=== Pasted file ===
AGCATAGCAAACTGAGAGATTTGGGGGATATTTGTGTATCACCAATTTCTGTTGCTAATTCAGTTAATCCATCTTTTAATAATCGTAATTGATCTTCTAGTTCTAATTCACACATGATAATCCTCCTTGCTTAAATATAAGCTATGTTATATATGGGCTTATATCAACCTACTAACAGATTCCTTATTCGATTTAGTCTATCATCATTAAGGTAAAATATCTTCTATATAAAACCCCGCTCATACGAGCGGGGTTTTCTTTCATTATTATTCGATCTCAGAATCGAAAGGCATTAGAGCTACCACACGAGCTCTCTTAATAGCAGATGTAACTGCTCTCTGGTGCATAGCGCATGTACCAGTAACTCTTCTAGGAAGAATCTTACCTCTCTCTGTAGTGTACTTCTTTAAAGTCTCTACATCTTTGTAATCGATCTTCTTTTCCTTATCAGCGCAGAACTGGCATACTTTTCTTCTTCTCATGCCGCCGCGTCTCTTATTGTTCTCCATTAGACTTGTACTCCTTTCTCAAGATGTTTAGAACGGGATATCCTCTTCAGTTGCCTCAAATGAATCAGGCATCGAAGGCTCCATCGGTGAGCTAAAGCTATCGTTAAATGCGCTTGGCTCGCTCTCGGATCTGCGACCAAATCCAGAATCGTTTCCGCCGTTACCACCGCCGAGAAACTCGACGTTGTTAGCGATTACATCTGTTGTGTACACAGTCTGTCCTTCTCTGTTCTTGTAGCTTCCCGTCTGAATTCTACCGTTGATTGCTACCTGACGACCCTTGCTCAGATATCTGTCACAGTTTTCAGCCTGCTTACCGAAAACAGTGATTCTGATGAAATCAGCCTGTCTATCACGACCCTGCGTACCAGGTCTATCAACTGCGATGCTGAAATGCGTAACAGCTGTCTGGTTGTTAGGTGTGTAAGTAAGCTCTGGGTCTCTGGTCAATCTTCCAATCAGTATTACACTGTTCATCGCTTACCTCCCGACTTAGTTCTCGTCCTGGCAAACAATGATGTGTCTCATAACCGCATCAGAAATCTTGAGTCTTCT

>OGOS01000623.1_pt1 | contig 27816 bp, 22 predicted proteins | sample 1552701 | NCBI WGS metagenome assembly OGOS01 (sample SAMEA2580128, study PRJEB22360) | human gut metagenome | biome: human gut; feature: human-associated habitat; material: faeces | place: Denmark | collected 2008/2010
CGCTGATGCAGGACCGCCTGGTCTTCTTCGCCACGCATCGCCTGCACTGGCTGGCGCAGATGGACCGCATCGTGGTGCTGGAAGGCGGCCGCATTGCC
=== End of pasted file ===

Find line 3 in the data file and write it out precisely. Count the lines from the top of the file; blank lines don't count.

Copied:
CGCTGATGCAGGACCGCCTGGTCTTCTTCGCCACGCATCGCCTGCACTGGCTGGCGCAGATGGACCGCATCGTGGTGCTGGAAGGCGGCCGCATTGCC